Written by nasirah

December 19, 2008 at 9:30 am

Will CPF rates get cut again?

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As Singapore heads into an economic downturn,  will the government slash CPF wages in a bid to keep people in their jobs?

According to a Reuters report:

Singapore will convene its National Wages Council (NWC) in early January, four months ahead of schedule, in what economists say may be a prelude to a cut in employers’ pension contributions.

‘Given the weakening economic situation, there is a need for the NWC to take stock of the new situation and review its May guidelines to help companies and workers manage the downturn,’ the Manpower Ministry said in a statement on Tuesday.

The ministry did not immediately respond to questions about the detailed agenda for the NWC’s January meeting.

‘At the last crisis, they cut the CPF (Central Provident Fund) and I won’t be surprised if they did it again,’ said Joseph Tan, Singapore-based Asia chief economist for private banking at Credit Suisse.

‘Between cutting wages and letting people go, the government’s preference is to keep jobs.’

The government last cut employers’ contributions to the CPF, the retirement fund for Singaporean workers, by 3 percentage points to 13 percent in October 2003 to help firms cope with the effects of the SARS outbreak.

Do you think CPF wages will be slashed from the current 14.5% to 13% (of the SARS period)? Will this help keep jobs or do we need another alternative?

Written by Human Resources

December 18, 2008 at 8:54 pm

Baffled by incessant bufflers

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What is the purpose of a business jargon? Does it supposedly separate the commoners from those professionals in the business world? I should think not since “buffling” (excessive usage of business jargons) is not that uncommon. Besides, it’s quite safe to say that everybody has heard of the phrase “thinking outside the box”. It’s no wonder that this tired phrase happens to be the most despised business jargon!

Nearly half of the Britons surveyed by YouGov believe that employees use such terms solely for the purpose of impressing their superiors. Honestly, I doubt such phrases are sufficient to make an impact on your boss. After all, most of the phrases does not say anything important or useful.

What’s more, business speak appears to have creeped into life outside the office, with 46% of the working respondents admitting that they buffle even at home and with their friends. It has apparently become quite difficult for workers to stop using the clichéd phrases at home, since they are so addicted to saying “blue-sky thinking” and “singing from the same hymn sheet”.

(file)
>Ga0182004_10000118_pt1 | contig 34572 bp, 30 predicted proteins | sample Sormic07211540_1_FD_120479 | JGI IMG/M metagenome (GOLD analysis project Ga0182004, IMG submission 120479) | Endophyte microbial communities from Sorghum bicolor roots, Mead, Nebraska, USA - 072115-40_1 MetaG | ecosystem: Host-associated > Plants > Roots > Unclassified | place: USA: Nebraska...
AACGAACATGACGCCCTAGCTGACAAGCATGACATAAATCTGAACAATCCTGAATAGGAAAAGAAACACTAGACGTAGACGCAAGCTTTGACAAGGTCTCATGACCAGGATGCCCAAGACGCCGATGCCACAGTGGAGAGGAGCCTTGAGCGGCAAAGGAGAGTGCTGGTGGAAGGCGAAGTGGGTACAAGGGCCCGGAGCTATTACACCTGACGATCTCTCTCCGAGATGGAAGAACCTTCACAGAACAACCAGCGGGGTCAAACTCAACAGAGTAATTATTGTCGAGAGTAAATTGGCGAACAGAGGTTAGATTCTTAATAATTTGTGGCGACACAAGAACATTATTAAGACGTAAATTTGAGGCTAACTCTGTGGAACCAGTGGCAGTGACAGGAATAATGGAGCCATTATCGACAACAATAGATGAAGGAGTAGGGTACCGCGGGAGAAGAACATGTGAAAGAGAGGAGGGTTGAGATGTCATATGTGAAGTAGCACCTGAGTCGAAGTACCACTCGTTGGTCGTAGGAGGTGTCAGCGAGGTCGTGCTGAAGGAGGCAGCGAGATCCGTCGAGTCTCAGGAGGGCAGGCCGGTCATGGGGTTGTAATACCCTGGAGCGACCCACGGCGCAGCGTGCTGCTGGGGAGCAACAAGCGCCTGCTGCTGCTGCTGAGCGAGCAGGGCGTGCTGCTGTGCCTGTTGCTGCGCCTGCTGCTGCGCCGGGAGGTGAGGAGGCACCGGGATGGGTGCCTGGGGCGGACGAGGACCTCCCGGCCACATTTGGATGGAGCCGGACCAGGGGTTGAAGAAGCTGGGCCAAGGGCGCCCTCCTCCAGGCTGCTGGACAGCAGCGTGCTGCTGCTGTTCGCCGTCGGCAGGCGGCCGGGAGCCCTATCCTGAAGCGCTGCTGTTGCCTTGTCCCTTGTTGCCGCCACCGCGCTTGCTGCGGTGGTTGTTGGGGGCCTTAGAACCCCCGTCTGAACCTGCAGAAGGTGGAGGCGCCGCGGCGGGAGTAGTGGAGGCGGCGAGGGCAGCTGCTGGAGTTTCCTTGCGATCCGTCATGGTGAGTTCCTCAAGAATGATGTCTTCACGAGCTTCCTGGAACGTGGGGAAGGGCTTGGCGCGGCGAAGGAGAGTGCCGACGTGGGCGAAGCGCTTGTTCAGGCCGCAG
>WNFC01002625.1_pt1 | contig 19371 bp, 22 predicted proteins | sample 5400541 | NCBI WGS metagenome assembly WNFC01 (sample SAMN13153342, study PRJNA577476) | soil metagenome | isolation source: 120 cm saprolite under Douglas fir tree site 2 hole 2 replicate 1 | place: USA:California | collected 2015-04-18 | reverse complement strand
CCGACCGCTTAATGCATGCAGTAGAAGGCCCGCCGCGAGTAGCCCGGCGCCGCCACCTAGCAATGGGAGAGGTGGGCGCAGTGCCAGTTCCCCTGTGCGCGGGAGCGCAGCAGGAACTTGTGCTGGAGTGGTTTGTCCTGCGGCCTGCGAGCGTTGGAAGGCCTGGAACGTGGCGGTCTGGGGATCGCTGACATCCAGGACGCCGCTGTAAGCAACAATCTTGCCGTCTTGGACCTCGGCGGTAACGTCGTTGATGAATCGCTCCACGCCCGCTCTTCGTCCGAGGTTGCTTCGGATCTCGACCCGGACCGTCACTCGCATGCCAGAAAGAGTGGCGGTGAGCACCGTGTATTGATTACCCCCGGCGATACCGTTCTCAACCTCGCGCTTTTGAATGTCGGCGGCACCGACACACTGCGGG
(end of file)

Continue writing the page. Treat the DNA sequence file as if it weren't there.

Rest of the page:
If you’re interested to know, here are the top 20 “buffling” business terms in the UK:

1) Thinking outside of the box

2) Touch base

3) At the end of the day

4) Going forward

5) All of it

6) Blue sky thinking

7) Out of the box

8 )  Credit crunch

9) Heads up

10) Singing from the same hymn sheet

11) Pro-active

12) Downsizing

13) Ducks in a row

14) Brainstorming

15) Thought shower

16) 360º thinking

17) Flag it up

18) Pushing the envelope

19) At this moment in time

20) In the loop

As much as I’d like to believe that I’m immune to business jargons, since I’m hardly part of the corporate business world, I must admit that I have included at least five of the pointless phrases in my own conversations. This just goes to show that the “buffling flu” has evidently caught on.

Written by nasirah

December 17, 2008 at 12:32 pm

C&B stories dominate in 2008

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Money makes the world go round, so they all say. We just can’t do without it – or why else would we be working? And 2008 has been a rollercoaster year. While the year started off as a bullish economy, we’ve  seen soaring oil prices and spiraling inflation rates in the middle of the year and we’re now headed on a collision course for a recession.

Hence, it’s no surprise that according to our website analytics, C&B stories have been dominating our list of most-read newsletter stories for 2008. (We only started collecting website data in mid-April after our server migration though.)

Stories of shrinking pay cheques, pay increases and retaining employees were hot stories in the beginning of the year. But as the year wore on, stories about treating retrenched employees and retenchments came into prominence as well.